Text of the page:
As far as job applications go; (aviation or otherwise) it depends on the HR department and what they want in the way of "chopping the applicants down to manageable numbers". You should also bear in mind that sometimes doing something and screwing it up can cast doubt on your commitment and suitability for training in general. You might want to invest some time into thinking about how to cast the performance in a positive light at interview.
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Old 22nd Aug 2018, 16:10
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Originally Posted by Capt Pit Bull View Post
You should also bear in mind that sometimes doing something and screwing it up can cast doubt on your commitment and suitability for training in general. .
Some years ago I went to an RAF reunion with erstwhile BFTS colleagues. I had survived a chop ride but a few who hadn't came along. They had all done really well in civyy street. Degrees, corporate careers and loadasamoney. The shock of being chopped had given some of these guys the kick in the pants they needed.

I would never write anybody off for poor exam results. I recall re sitting a few CPL exams - 4 times for one paper. I also failed my first IR. After that nothing held me back - except for the odd company or two going bust . . .
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Old 22nd Aug 2018, 22:28
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Originally Posted by Spartacan View Post
Some years ago I went to an RAF reunion with erstwhile BFTS colleagues. I had survived a chop ride but a few who hadn't came along. They had all done really well in civyy street. Degrees, corporate careers and loadasamoney. The shock of being chopped had given some of these guys the kick in the pants they needed.

I would never write anybody off for poor exam results. I recall re sitting a few CPL exams - 4 times for one paper. I also failed my first IR. After that nothing held me back - except for the odd company or two going bust . . .
Yes, but you're not sieving candidates in an HR department....

At interview it's the sort of thing that might get picked on, so a well crafted response demonstrating the character building aspects of learning from the poor performance, pushing on anyway with great determination to succeed anyway blah blah blah... would be wise.
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Old 23rd Aug 2018, 07:56
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Originally Posted by Capt Pit Bull View Post
Yes, but you're not sieving candidates in an HR department....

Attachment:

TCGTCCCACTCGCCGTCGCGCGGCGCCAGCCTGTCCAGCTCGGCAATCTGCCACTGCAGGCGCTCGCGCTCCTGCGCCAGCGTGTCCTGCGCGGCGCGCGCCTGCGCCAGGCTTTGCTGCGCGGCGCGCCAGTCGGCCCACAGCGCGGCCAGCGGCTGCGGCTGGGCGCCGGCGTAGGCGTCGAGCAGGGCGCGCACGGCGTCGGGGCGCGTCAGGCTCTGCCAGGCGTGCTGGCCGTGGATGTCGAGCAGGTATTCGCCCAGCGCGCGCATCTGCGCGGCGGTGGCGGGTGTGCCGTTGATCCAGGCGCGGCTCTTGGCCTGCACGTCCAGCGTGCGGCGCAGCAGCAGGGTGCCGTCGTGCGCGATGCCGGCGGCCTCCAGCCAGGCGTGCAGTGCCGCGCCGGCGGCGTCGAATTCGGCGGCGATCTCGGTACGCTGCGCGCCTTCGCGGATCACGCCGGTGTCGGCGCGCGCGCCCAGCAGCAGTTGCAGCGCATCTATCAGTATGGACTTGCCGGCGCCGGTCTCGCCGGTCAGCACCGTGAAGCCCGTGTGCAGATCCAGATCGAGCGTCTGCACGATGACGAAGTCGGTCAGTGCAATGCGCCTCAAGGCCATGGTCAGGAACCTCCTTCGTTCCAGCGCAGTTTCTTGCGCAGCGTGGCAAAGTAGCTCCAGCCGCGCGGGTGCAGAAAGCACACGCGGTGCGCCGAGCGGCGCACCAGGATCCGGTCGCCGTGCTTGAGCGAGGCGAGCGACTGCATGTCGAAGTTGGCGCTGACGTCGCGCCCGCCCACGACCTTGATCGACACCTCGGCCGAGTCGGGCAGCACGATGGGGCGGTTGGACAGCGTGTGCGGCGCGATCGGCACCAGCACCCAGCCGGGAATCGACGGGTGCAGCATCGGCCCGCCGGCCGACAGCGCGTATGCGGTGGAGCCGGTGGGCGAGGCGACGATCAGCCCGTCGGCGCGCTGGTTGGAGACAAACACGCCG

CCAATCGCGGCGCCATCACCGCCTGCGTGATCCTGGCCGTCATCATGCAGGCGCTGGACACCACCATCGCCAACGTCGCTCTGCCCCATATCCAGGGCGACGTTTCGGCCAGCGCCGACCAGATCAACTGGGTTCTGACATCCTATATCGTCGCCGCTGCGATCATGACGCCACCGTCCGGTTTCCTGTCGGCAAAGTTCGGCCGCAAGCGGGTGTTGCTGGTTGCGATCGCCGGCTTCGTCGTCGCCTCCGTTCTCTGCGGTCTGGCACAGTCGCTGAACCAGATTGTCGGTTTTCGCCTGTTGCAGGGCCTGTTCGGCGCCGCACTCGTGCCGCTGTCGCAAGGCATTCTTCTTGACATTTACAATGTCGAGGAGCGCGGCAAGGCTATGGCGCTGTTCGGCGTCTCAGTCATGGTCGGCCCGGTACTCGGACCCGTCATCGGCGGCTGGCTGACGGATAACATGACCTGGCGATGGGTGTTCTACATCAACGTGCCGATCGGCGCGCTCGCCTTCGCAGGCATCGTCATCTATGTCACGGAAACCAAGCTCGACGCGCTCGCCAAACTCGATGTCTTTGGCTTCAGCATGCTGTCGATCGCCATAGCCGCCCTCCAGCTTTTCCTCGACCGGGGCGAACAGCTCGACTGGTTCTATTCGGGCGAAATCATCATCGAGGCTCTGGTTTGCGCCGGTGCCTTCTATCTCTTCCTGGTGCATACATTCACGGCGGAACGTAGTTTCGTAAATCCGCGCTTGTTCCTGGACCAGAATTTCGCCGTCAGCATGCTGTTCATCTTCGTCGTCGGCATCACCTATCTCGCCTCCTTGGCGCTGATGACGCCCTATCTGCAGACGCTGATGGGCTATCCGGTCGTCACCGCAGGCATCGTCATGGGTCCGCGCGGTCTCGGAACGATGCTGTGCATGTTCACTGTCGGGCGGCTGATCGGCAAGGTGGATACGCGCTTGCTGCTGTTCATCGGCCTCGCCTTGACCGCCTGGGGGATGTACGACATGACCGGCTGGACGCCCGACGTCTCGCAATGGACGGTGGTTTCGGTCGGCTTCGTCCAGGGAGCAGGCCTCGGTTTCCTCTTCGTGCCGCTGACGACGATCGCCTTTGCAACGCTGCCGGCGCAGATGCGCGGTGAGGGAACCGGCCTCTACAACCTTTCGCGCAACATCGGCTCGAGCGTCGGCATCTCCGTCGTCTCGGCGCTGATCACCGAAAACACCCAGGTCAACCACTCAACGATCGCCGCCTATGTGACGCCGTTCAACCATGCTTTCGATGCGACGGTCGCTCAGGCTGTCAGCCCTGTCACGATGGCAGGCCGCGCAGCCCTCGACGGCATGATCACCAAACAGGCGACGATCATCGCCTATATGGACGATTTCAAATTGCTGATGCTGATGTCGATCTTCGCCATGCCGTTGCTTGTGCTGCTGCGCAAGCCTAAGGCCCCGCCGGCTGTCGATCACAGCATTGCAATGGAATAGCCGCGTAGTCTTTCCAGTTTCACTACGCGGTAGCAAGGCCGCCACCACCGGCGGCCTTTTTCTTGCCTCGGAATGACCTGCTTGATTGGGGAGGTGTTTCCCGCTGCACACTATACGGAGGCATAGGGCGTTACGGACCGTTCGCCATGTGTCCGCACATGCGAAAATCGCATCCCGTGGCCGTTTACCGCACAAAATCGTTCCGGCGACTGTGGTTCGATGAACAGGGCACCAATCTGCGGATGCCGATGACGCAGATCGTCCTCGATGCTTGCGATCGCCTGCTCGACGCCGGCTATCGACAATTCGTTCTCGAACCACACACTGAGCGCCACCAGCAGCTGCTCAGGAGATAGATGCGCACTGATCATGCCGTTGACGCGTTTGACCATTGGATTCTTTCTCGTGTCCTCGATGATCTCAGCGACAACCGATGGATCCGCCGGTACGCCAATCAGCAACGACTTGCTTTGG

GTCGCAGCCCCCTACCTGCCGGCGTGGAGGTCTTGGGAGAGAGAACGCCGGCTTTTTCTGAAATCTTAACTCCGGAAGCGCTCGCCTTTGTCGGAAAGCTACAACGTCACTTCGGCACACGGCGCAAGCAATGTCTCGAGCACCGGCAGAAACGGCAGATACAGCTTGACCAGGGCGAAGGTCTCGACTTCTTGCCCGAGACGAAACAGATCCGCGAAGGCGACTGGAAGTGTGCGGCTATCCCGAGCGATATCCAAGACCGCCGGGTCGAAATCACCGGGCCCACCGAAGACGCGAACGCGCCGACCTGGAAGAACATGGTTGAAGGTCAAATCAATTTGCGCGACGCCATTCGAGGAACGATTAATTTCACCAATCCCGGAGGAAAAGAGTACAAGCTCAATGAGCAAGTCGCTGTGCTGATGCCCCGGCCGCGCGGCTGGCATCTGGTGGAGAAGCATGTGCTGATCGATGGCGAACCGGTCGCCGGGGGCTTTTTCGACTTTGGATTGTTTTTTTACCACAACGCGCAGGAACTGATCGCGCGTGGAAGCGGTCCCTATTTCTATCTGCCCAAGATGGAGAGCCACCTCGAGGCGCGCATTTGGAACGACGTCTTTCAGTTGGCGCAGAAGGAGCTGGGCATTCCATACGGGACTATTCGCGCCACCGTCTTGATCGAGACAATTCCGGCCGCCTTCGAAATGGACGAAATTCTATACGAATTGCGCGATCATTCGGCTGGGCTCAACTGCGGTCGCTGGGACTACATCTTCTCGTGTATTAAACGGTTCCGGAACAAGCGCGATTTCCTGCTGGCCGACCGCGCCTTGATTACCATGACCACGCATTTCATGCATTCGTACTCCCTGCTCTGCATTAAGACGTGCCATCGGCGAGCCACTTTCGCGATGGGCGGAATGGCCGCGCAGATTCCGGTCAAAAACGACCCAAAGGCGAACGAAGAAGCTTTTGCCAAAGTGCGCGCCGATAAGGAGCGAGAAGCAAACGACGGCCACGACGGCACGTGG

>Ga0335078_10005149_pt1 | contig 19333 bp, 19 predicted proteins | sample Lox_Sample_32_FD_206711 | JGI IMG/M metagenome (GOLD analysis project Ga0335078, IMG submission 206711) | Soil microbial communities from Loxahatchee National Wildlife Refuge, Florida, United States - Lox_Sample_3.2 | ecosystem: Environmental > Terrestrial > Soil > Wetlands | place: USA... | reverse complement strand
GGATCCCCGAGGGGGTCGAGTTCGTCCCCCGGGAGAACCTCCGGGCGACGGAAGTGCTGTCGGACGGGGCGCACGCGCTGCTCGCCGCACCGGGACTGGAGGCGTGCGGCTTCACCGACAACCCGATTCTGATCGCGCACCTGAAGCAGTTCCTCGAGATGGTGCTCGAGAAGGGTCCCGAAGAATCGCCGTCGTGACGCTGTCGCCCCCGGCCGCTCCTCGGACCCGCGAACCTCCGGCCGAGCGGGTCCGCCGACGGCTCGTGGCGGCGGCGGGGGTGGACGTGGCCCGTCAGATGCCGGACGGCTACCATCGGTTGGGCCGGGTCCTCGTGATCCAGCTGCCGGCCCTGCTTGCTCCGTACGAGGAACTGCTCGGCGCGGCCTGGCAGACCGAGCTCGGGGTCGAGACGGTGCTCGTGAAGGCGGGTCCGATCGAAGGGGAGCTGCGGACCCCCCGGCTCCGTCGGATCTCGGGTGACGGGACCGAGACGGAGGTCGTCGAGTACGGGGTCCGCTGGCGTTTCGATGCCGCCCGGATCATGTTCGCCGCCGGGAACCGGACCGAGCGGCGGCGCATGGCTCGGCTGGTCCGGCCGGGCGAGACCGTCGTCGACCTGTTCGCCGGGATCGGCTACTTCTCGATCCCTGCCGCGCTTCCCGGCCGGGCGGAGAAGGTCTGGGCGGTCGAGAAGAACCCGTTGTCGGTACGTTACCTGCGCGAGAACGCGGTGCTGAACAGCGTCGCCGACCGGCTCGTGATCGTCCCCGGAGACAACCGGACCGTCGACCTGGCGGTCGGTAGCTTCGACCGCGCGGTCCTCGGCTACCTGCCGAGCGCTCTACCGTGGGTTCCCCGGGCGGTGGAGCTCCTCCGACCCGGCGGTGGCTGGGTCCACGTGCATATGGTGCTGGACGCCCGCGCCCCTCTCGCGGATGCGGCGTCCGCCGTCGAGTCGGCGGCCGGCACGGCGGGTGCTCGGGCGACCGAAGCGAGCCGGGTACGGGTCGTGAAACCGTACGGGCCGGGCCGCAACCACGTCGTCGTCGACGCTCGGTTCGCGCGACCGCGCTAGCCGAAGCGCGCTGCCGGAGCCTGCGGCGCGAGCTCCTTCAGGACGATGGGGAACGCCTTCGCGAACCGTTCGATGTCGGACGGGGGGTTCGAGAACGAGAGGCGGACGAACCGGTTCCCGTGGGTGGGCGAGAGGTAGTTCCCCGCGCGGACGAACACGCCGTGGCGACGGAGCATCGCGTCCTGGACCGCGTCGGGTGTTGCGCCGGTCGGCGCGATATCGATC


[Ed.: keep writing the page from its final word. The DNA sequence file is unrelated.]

At interview it's the sort of thing that might get picked on, so a well crafted response demonstrating the character building aspects of learning from the poor performance, pushing on anyway with great determination to succeed anyway blah blah blah... would be wise.
Yes, I get that but it intrigues me that NATS only require 5 GCSE - the same entry requirement for the RAF in the 1980's.

My maths, physics and air navigation O Levels proved sufficient for me to understand all required to operate Boeing series aircraft. The ATPL seemed to me to be a pretty good academic filter too.

My point is that the job of a pilots requires an awful lot more than academic skills. The graduates on my BFTS all failed and the most unlikely characters survived to enjoy lengthy flying careers including Gulf War service.

In my view the roles of air traffic controller and pilots are equally demanding and both depend on a whole range of abilities of which academic results are just a part.
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Old 23rd Aug 2018, 14:28
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Originally Posted by Spartacan View Post
My point is that the job of a pilots requires an awful lot more than academic skills.
Well, I guess this is why integrated courses at flight academies require you to pass aptitude tests before your interview for the course. Modular students have to figure out themselves if they have the ability during training. I'm not sure what the screening process is like for NATS but I'd expect it to bring out the best of your abilities for such a tough role.
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Old 23rd Aug 2018, 19:17
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I have the opposite problem to the OP - I graduated high school about 15 years ago in the US so I'm both out of practice and don't have an equivalent score.

If applying for something like CAE / L3 what can you do? I have an MSc from LSE and one would think my higher education results would be more relevant.